By now, you've probably heard the exciting news that rookie Washington Nationals pitcher Stephen Strasburg
, 21, utterly dominated in his debut
last night-- striking out 14 batters, one less than the MLB record, to push the Nationals to a 5-2 victory over the Pittsburgh Pirates.
Impressively, nobody in the press appears to have experienced a postgame hype hangover. On the contrary, in the hours following Strasburg's stellar opening performance, sportswriters have only continued to pile on the praise, suggesting that the young phenom has what it takes to be one of, if not, the greatest athletes in the history of the game. Here are their main arguments:
1. He went far "beyond the hype."
As AOL Fanhouse's Terence Moore
put it: "For one night, Stephen Strasburg proved that hype isn't necessarily a four-letter word. For one night, he actually performed higher than the over-the-top coverage he was receiving -- ranging from a countdown clock on ESPN from early afternoon to his first pitch on Tuesday evening to the Washington Post pushing the locally sainted Redskins off of its front pages for a change to a rare sellout at Nationals Park."
"It is rare, now more than ever, for a player or event to exceed such hype," The New York Times' Tyler Kepner
observed, "But Strasburg has. He mastered major league hitters in spring training, then blitzed through a two-month apprenticeship in the minors. Almost nobody touched him there; opponents hit .158.
AP sports writer Joseph White agrees: "Baseball's newest wunderkind went beyond the hype - and anyone's reasonable expectations - with an electric and unprecedented major league debut Tuesday night in the Washington Nationals' 5-2 win over the Pittsburgh Pirates."
2. He invites, the buries, comparisons to pitching legends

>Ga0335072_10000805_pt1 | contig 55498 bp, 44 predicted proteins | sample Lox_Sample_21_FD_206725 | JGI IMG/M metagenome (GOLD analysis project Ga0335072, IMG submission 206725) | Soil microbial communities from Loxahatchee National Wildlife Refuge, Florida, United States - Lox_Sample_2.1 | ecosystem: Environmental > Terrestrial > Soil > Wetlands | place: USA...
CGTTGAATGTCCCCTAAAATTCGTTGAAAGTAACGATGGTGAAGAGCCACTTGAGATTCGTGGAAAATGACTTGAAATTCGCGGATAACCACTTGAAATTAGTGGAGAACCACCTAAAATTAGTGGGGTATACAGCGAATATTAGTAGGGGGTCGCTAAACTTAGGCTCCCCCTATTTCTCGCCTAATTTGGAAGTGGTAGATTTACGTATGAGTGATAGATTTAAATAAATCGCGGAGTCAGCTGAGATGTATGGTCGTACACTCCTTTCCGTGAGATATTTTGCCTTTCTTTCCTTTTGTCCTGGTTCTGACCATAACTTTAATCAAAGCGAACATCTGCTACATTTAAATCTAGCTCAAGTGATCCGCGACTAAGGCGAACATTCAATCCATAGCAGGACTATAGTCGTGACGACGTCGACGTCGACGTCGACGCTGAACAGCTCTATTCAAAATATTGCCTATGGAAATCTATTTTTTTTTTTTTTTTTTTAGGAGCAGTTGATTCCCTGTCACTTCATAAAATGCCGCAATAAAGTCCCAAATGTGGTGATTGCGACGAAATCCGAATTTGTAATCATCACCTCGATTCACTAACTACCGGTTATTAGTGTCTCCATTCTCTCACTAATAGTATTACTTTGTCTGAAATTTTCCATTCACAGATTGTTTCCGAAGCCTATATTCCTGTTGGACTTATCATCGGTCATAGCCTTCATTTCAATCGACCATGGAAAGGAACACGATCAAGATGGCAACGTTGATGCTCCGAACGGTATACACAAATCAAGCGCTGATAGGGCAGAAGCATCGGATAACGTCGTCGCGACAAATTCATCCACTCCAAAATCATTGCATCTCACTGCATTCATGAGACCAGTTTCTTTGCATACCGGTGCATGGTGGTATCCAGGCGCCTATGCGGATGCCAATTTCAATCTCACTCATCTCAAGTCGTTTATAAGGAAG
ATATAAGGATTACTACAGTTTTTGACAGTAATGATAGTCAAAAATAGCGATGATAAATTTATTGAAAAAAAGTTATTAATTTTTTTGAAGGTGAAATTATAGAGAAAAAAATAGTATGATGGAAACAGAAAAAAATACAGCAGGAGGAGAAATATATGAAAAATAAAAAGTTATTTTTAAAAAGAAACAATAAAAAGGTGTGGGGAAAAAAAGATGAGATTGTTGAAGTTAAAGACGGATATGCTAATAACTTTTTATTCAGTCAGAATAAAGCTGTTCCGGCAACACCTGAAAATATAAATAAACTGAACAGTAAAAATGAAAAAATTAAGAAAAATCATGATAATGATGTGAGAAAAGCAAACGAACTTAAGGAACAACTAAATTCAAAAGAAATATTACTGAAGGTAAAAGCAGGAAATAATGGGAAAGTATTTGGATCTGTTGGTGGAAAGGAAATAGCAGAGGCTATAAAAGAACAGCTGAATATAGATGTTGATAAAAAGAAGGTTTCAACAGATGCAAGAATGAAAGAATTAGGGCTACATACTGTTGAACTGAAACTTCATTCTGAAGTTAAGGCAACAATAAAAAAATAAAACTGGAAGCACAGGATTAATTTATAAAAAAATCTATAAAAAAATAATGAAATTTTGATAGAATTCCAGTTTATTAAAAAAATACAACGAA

"[Announcer] Bob Costas kept trying to keep things in perspective," blogger Ted Berg
notes, "then in the next breath would mention Bob Feller, Tom Seaver, Walter Johnson. It's not fair, of course, to expect a Hall of Fame career out of any 21-year-old. But who's to say what the hype machine would have churned out if Feller, Seaver or the Big Train made their debuts in 2010?"
Another AP writer, Frederic J. Frommer
, points out that just over a century ago, an ailing Washington, D.C. baseball team (the Senators) were rocked by another sensational rookie pitcher by the name of Walter Johnson. There's also the fact the Strasburg, like Johnston, only allowed two runs in their respective debuts and yet Strasburg managed three times as many strikeouts.
And as White recalls, "Karl Spooner also struck out 15 in his debut with the Brooklyn Dodgers in 1954. He and [J.R.] Richard are the only pitchers with more strikeouts than Strasburg in a major league debut since 1920 - and Spooner and Richard both had three walks."
3. He can rally
takes an interesting approach by turning Strasburg's one lapse in the game into a source of strength. Recalling that in the fourth inning, Stephen let up a two-run homer by Delwyn Young, Aaron Morrisey writes: "But there he was, the next inning and the next and the next, back to throwing the ball 99 miles per hour and making the same men -- including Young -- look utterly foolish, over and over and over again...That's why we know he'll be successful. Because he messed up, like we all do; but he put it behind him and walked away with the win on one of the most electric nights in Washington sports history."
4. He's already "saved" one city
True/Slant's Graham Kates
doesn't mince words, crediting Strasburg (albeit jokingly) with nothing less than 'saving' Washington, D.C. from a several problems unrelated to baseball. But in all seriousness, Portfolio
explains how in one night, Strasburg made D.C. Baseball's capital. Even before he took the mound, the hype surrounding his debut lead to a sold-out game and moved tons Nationals merchandise.
5. ...And might have another named after him
Already, Strasburg has been considered
for a honor rarely bestowed upon notable sports greats: having an entire community--in this case, Strasburg, Virginia--named after him, though it looks as though he might have to wait on that one
. Still, its worth noting that traditionally, the trend has been the exact opposite, with baseball players named
turning out stellar performances.